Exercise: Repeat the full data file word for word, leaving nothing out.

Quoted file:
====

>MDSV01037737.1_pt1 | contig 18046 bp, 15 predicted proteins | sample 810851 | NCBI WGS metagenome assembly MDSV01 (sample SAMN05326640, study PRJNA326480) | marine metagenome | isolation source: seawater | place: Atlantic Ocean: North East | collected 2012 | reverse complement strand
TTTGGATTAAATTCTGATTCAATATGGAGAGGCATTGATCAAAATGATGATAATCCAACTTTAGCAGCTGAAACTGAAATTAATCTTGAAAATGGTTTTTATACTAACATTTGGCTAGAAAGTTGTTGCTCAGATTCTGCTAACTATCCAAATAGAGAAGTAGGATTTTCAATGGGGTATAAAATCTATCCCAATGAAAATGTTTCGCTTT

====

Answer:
>MDSV01037737.1_pt1 | contig 18046 bp, 15 predicted proteins | sample 810851 | NCBI WGS metagenome assembly MDSV01 (sample SAMN05326640, study PRJNA326480) | marine metagenome | isolation source: seawater | place: Atlantic Ocean: North East | collected 2012 | reverse complement strand
TTTGGATTAAATTCTGATTCAATATGGAGAGGCATTGATCAAAATGATGATAATCCAACTTTAGCAGCTGAAACTGAAATTAATCTTGAAAATGGTTTTTATACTAACATTTGGCTAGAAAGTTGTTGCTCAGATTCTGCTAACTATCCAAATAGAGAAGTAGGATTTTCAATGGGGTATAAAATCTATCCCAATGAAAATGTTTCGCTTT